XII. Lotto.

It is scarcely to be wondered at that the Venetian artist in whom we first find the expression of the new feelings, should have been one who by wide travel had been brought in contact with the miseries of Italy in a way not possible for those who remained sheltered in Venice. Lorenzo Lotto, when he is most himself, does not paint the triumph of man over his environment, but in his altar-pieces, and even more in his portraits, he shows us people in want of the consolations of religion, of sober thought, of friendship and affection. They look out from his canvases as if begging for sympathy.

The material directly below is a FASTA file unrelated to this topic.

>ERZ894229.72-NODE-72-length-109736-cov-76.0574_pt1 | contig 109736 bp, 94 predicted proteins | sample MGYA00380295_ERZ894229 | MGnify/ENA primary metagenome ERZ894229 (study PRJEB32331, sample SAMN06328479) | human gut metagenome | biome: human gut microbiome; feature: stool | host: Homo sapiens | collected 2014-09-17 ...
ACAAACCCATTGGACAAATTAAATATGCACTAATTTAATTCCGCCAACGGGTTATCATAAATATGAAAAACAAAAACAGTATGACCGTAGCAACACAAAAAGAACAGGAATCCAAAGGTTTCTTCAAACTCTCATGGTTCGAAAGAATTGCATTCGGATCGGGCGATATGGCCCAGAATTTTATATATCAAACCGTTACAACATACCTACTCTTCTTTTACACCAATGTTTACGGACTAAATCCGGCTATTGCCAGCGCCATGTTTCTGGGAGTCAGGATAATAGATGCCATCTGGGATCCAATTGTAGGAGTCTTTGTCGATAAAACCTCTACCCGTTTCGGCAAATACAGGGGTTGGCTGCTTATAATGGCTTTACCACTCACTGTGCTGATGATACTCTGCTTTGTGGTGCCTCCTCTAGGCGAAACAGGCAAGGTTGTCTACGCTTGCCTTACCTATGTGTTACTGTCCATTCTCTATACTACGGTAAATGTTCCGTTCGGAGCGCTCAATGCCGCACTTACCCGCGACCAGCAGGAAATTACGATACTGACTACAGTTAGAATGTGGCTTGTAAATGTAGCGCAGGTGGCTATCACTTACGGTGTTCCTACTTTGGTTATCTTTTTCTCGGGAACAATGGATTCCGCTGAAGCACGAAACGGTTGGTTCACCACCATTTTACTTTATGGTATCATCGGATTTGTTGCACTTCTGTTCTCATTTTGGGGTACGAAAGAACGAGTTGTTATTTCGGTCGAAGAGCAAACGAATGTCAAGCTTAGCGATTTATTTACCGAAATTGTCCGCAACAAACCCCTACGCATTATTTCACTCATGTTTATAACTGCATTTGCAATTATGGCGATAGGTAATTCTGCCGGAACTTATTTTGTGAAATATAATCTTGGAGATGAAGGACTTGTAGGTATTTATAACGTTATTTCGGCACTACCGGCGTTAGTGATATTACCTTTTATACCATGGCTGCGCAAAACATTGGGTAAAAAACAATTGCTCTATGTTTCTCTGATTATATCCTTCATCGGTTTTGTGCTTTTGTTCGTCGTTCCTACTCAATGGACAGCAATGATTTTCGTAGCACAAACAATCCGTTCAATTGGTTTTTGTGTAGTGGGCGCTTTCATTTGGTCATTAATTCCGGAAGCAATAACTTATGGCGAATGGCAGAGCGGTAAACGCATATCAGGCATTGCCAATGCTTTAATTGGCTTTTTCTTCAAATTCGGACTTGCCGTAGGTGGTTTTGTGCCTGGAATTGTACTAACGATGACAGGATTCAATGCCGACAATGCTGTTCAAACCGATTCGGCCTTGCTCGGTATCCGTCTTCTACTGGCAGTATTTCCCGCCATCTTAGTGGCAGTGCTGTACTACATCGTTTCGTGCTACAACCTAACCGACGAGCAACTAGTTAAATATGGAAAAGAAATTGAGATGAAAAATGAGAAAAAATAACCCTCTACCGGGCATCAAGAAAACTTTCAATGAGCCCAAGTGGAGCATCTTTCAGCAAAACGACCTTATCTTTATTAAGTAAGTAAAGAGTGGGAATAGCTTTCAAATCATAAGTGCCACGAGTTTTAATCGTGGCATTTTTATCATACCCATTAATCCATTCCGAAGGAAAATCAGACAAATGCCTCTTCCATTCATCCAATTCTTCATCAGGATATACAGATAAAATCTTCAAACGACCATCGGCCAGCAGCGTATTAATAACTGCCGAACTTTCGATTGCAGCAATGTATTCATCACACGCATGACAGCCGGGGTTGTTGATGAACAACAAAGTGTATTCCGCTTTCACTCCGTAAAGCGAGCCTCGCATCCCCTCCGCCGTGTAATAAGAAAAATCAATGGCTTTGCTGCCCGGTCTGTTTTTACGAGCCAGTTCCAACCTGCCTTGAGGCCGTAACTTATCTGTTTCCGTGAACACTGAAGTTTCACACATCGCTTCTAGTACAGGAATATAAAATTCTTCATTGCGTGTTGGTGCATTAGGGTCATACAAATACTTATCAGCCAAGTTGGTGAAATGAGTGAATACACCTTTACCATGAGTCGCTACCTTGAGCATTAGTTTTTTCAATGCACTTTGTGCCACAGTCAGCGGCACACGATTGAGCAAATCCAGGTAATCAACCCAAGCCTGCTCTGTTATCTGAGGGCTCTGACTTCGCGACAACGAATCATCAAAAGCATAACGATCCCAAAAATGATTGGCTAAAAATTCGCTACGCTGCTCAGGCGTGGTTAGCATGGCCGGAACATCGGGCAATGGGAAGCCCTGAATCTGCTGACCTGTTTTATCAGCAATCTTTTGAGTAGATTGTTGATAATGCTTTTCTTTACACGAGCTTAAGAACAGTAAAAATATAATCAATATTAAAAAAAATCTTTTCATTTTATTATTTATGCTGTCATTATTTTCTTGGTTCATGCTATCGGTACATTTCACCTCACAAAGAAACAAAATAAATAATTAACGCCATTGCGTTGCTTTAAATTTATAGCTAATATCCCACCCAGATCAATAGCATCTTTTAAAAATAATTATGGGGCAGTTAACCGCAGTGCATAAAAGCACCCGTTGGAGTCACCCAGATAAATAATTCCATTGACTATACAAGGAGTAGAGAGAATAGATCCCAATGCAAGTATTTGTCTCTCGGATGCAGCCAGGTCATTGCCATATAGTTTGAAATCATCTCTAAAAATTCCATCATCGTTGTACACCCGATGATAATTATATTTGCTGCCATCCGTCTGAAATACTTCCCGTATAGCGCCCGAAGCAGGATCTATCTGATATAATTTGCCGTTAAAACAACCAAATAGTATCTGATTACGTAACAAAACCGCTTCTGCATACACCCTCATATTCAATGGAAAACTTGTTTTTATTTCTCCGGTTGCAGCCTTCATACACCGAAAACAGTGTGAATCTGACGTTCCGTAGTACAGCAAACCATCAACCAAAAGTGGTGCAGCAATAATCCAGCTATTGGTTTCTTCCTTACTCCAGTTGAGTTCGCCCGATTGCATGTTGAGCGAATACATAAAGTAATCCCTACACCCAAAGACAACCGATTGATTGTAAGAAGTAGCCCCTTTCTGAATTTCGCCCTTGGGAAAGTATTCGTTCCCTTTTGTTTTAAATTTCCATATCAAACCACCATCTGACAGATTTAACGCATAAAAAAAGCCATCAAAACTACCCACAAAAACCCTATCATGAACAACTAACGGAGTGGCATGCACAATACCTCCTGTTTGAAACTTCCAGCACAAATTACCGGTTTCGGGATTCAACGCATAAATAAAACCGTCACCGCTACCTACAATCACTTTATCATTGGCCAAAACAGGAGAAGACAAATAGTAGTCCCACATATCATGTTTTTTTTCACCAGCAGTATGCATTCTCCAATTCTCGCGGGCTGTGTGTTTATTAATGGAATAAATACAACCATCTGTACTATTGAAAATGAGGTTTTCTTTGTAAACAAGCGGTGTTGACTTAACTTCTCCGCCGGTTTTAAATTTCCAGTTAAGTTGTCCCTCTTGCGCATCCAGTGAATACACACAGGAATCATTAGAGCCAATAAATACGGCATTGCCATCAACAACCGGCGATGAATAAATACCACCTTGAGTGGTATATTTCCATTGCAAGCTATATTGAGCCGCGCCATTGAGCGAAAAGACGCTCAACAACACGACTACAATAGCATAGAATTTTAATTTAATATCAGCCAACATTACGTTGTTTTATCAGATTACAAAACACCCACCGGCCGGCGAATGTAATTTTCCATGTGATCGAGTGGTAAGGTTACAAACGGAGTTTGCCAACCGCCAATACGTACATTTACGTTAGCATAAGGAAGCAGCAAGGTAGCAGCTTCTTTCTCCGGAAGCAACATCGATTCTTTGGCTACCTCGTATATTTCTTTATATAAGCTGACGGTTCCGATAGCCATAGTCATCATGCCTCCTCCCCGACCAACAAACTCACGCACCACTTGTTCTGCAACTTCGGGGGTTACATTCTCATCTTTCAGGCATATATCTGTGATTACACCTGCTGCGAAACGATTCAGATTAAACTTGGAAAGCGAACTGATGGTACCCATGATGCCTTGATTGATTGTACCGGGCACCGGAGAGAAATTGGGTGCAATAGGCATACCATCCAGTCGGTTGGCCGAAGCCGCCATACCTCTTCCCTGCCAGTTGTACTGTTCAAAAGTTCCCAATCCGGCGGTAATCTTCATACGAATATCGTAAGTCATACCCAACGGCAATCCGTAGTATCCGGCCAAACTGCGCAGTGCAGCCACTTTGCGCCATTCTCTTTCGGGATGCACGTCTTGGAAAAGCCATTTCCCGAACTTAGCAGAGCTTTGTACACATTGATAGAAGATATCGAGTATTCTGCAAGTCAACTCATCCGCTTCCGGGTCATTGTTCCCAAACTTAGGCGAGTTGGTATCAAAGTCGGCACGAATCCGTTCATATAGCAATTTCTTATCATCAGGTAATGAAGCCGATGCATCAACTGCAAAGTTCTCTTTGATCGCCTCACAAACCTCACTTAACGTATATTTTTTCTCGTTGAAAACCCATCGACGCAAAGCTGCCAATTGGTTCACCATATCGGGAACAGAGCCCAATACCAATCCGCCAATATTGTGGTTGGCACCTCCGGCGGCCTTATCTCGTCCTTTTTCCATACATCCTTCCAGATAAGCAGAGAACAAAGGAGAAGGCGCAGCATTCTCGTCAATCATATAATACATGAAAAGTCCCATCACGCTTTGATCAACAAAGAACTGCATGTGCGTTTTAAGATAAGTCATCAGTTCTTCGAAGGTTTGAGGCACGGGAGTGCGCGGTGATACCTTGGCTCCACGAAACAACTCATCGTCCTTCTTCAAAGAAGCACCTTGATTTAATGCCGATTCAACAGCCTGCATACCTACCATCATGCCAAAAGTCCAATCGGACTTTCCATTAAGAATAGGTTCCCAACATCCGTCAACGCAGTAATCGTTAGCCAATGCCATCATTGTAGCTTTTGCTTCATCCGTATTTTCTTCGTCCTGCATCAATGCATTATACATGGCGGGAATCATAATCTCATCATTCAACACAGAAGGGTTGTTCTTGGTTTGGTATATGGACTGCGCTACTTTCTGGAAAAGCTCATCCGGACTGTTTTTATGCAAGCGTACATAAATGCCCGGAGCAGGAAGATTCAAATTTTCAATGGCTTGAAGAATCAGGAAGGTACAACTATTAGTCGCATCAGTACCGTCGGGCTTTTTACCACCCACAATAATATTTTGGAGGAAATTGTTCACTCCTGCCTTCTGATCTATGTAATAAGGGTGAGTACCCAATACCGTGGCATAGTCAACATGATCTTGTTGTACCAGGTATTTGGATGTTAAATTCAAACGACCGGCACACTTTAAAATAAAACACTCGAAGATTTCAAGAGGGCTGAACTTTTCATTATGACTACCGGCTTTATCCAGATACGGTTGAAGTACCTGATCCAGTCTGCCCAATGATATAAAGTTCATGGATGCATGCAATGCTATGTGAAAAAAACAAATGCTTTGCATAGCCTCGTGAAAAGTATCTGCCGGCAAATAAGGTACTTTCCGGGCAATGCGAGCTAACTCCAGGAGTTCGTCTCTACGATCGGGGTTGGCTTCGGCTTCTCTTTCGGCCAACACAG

But real expression for the new order of things was not to be found by one like Lotto, sensitive of feeling and born in the heyday of the Renaissance, to whom the new must have come as a disappointment. It had to come from one who had not been brought in personal contact with the woes of the rest of Italy, from one less conscious of his environment, one like Titian who was readier to receive the patronage of the new master than to feel an oppression which did not touch him personally; or it had to come from one like Tintoretto, born to the new order of things and not having to outlive a disappointment before adapting himself to it.